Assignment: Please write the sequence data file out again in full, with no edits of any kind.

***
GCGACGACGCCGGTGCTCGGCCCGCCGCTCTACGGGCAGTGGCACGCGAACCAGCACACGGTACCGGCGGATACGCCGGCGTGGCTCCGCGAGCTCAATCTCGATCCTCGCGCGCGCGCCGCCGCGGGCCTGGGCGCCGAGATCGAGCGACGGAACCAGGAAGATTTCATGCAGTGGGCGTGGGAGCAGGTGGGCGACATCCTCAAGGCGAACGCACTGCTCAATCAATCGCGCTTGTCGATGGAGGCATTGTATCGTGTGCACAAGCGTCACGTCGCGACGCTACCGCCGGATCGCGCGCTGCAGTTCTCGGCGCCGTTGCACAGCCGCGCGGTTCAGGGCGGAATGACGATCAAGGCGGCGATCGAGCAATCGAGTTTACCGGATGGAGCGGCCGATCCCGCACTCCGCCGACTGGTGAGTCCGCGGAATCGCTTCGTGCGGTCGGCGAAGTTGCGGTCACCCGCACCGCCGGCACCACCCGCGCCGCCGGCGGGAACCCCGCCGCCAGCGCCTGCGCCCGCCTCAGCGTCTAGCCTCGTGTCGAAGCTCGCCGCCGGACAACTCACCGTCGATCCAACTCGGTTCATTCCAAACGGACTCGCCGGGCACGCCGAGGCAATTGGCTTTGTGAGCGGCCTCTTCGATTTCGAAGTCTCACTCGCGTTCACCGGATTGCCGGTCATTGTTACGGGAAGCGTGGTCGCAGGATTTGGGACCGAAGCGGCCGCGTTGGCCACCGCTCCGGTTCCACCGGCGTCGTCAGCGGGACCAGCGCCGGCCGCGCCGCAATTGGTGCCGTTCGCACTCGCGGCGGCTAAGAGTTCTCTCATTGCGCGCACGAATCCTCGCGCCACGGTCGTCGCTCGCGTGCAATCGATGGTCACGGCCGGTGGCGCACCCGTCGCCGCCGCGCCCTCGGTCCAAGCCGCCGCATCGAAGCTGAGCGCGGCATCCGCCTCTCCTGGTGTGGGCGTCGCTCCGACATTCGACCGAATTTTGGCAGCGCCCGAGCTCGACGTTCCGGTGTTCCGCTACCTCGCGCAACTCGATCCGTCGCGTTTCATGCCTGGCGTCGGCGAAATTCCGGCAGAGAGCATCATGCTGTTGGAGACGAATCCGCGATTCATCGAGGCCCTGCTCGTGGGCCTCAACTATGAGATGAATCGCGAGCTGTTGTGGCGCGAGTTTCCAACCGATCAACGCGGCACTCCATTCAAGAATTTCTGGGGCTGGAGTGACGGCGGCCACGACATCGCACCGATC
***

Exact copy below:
GCGACGACGCCGGTGCTCGGCCCGCCGCTCTACGGGCAGTGGCACGCGAACCAGCACACGGTACCGGCGGATACGCCGGCGTGGCTCCGCGAGCTCAATCTCGATCCTCGCGCGCGCGCCGCCGCGGGCCTGGGCGCCGAGATCGAGCGACGGAACCAGGAAGATTTCATGCAGTGGGCGTGGGAGCAGGTGGGCGACATCCTCAAGGCGAACGCACTGCTCAATCAATCGCGCTTGTCGATGGAGGCATTGTATCGTGTGCACAAGCGTCACGTCGCGACGCTACCGCCGGATCGCGCGCTGCAGTTCTCGGCGCCGTTGCACAGCCGCGCGGTTCAGGGCGGAATGACGATCAAGGCGGCGATCGAGCAATCGAGTTTACCGGATGGAGCGGCCGATCCCGCACTCCGCCGACTGGTGAGTCCGCGGAATCGCTTCGTGCGGTCGGCGAAGTTGCGGTCACCCGCACCGCCGGCACCACCCGCGCCGCCGGCGGGAACCCCGCCGCCAGCGCCTGCGCCCGCCTCAGCGTCTAGCCTCGTGTCGAAGCTCGCCGCCGGACAACTCACCGTCGATCCAACTCGGTTCATTCCAAACGGACTCGCCGGGCACGCCGAGGCAATTGGCTTTGTGAGCGGCCTCTTCGATTTCGAAGTCTCACTCGCGTTCACCGGATTGCCGGTCATTGTTACGGGAAGCGTGGTCGCAGGATTTGGGACCGAAGCGGCCGCGTTGGCCACCGCTCCGGTTCCACCGGCGTCGTCAGCGGGACCAGCGCCGGCCGCGCCGCAATTGGTGCCGTTCGCACTCGCGGCGGCTAAGAGTTCTCTCATTGCGCGCACGAATCCTCGCGCCACGGTCGTCGCTCGCGTGCAATCGATGGTCACGGCCGGTGGCGCACCCGTCGCCGCCGCGCCCTCGGTCCAAGCCGCCGCATCGAAGCTGAGCGCGGCATCCGCCTCTCCTGGTGTGGGCGTCGCTCCGACATTCGACCGAATTTTGGCAGCGCCCGAGCTCGACGTTCCGGTGTTCCGCTACCTCGCGCAACTCGATCCGTCGCGTTTCATGCCTGGCGTCGGCGAAATTCCGGCAGAGAGCATCATGCTGTTGGAGACGAATCCGCGATTCATCGAGGCCCTGCTCGTGGGCCTCAACTATGAGATGAATCGCGAGCTGTTGTGGCGCGAGTTTCCAACCGATCAACGCGGCACTCCATTCAAGAATTTCTGGGGCTGGAGTGACGGCGGCCACGACATCGCACCGATC